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If you are new to this series, the premise is that YOU are the instruction manual you wish your child came with. Inasmuch that you wish you had a handy reference on children, your child is looking to you for instruction. The next topic I want to hit is shaping your child’s personality.
There are numerous schools of thought, and studies showing more data than I deem necessary, on the philosophical concept of ‘nature vs. nurture’. Let us simplify for the sake of reality. Not that analyzing data is bad; it just doesn’t fit the parenting model of most. Simply put, it isn’t always necessary to know the motive behind every action – if it is ‘nature or nurture’. If your child is misbehaving, correct them regardless.
As a member of the generation where my ‘feelings and emotional wellbeing’ trump objective reality, I can authoritatively assert that most of the parenting philosophies which became mainstream in the ‘90s are at their core anti-parent/anti-parenting/anti-instruction. Any parenting model where your child (their emotions, attitude, feelings, gender, etc) can undermine your authority will ALWAYS result in a child/parent relationship where the child is in control (they are sneaky little rascals, and you will incessantly get played).
A perfect example can be found in the intro of Parenting in the Check-out Lane. The example is of two separate children in the check-out lane of the grocery store. One child is calm and obedient and the other is throwing a fit. In the example, gender is never revealed. If one child was a boy and the other a girl, many parents would fall to the ‘nature’ philosophy and cave to a ‘girls-will-be girls-and-boys-will-be-boys’ conclusion. To that mentality I say, ‘Nurture regardless of nature!’
This idea that crept into parenting that we must sit back and let our children blossom into maturity and our job is to do the least amount of ‘damage or hurt to their psyche’ is nonsense… Really it is… [Go back and reread that sentence]. Here you have children without a clue, a parent that is exhausted and confused, and a philosophy that says all a parent has to offer is hurt and devastation…
So, why such a long intro to such a brief point? Because to understand the reasoning of my point you need to understand the context in which it is made.
As a parent it is your job to shape your kid’s personality.
I don’t say that naively assuming each kid is a clean slate and all personality is dependant on you. I say that, knowing that your child has a wonderful and unique personality which is buried under immaturity and limited social graces. Like a gold nugget that needs all of the dirt washed off, then refined, and finally shaped and molded. Same gold – just finally molded into a purposeful shape.
We shape our kids by instilling our family values, disciplining them, training them, and teaching them. When Kelsi and I correct our kids’ actions and attitudes, we also make them re-do the interaction and feed them the words they should have used, and we explain why…. For example, if #1 yells at #2: ‘You are doing that all wrong! Here do it this way!’ We rewind and explain to #1 that what they said came across demeaning and that they embarrassed #2. Instead say, ‘Hey silly goose, can I show you something that might make this a little easier for you? I used to have a hard time with this too, so no worries.’ (ok, you get the gist…) Then we explain how that doesn’t embarrass #2, it actually helps teach #2 the right way and lets #2 know they are normal for having done it wrong on the first try. By us doing different techniques and exercises like this we are showing #1 that we value taking others feelings into consideration and that we need to be aware of our tone because we can be unintentionally demeaning, and #2 knows that the entire family is watching out for her and that we are a safe place. This now is the place where as we have built up #1 and set clear boundaries, so that #1’s personality can shine through = and of course she can choose her own words – they just need to reflect the values we have as a family.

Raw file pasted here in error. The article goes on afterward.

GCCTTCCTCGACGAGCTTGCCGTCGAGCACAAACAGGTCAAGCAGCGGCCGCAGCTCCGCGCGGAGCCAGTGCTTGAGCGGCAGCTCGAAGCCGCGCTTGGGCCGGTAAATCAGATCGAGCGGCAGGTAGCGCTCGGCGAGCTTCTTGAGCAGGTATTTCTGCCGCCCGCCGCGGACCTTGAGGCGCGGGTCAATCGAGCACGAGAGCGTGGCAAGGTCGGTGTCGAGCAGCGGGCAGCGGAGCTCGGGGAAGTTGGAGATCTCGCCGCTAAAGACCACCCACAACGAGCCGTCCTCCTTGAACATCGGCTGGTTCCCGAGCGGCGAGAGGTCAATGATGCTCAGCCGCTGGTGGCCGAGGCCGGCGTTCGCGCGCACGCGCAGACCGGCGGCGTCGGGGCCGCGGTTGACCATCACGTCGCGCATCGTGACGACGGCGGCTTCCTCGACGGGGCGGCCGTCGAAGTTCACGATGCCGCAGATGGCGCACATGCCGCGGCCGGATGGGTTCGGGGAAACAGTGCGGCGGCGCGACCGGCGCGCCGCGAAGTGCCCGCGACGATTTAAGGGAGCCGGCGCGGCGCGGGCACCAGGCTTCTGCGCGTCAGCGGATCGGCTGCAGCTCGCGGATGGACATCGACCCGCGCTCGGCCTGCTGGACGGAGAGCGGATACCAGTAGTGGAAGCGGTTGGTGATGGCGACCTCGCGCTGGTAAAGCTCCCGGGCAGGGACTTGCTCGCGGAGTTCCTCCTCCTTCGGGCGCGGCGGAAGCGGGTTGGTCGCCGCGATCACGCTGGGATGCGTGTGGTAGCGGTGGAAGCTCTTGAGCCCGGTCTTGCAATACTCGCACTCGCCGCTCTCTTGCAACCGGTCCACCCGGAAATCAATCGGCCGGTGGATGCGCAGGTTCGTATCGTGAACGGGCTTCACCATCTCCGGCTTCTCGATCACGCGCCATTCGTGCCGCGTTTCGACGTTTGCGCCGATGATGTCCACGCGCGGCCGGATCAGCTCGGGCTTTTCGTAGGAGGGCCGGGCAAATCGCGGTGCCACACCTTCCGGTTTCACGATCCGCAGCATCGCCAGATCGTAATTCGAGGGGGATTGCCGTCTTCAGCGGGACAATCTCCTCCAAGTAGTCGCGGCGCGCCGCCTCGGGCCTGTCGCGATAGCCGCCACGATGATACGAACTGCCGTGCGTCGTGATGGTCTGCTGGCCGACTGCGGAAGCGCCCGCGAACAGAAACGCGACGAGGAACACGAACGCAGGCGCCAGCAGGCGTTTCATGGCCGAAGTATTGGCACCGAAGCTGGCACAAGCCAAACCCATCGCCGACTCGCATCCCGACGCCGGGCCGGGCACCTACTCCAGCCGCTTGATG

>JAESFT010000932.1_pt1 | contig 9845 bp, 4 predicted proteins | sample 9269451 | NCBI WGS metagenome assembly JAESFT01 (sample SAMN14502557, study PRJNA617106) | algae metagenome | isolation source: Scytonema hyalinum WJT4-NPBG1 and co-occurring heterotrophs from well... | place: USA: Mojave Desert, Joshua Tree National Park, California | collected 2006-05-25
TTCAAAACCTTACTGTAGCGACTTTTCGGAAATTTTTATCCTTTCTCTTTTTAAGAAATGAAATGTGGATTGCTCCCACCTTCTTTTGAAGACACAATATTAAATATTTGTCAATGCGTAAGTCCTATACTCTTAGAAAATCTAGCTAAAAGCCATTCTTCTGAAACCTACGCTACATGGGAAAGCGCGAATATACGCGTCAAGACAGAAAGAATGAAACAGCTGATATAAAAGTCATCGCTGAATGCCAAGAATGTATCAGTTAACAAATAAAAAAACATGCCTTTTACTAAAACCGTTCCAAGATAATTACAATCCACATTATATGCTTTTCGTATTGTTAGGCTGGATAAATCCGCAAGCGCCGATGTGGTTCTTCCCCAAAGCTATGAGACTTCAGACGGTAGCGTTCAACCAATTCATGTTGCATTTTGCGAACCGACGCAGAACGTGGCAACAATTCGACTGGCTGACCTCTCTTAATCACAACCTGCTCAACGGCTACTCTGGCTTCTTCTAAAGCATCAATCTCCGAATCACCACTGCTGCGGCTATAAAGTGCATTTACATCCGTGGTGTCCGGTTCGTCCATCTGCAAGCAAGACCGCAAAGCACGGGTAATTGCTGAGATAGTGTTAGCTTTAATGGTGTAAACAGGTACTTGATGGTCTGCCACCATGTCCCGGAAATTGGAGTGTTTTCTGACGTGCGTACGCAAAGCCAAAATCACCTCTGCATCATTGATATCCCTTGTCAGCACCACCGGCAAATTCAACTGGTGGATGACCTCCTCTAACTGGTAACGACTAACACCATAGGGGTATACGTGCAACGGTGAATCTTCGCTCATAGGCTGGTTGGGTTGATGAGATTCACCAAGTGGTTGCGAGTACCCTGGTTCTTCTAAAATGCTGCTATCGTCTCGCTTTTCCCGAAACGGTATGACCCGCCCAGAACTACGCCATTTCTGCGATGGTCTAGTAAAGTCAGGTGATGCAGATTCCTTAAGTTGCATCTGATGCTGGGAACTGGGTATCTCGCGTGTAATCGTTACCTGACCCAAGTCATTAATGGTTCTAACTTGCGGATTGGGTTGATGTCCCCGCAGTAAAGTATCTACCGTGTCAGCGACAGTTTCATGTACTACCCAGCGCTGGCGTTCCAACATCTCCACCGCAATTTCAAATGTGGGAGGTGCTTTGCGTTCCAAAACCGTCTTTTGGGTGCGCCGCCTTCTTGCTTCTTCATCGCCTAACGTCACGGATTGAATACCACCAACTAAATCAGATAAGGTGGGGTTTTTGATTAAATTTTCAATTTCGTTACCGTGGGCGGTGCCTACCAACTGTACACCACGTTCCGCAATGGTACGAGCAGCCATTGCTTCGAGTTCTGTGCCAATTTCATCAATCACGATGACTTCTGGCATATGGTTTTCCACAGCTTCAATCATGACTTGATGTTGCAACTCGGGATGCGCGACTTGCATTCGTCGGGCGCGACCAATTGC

Our job is NOT to start from a position of retreat – where we are getting out of the way because we will damage their ‘nature’. Our job is to nurture the nature, then step back just far enough to see if they need more guidance in their personality.
What are some tips or exercises you do with your family to shape your child’s personality?
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This post was linked to Fresh Bites Friday at Real Food Whole Health, Monday Mania at Healthy Home Economist, The Homestead Barn Hop at The Prairie Homestead, Mentoring Mamas at Simply Living For Him, Better Mom Mondays at The Better Mom, Seasonal Celebrations at The Natural Mother’s Network, Women Living Well Wednesdays at Women Living Well, Frugal Days Sustainable Ways at Frugally Sustainable, Your Green Resource at Sorta Crunchy, Simple Lives Thursday at GNOWFGLINS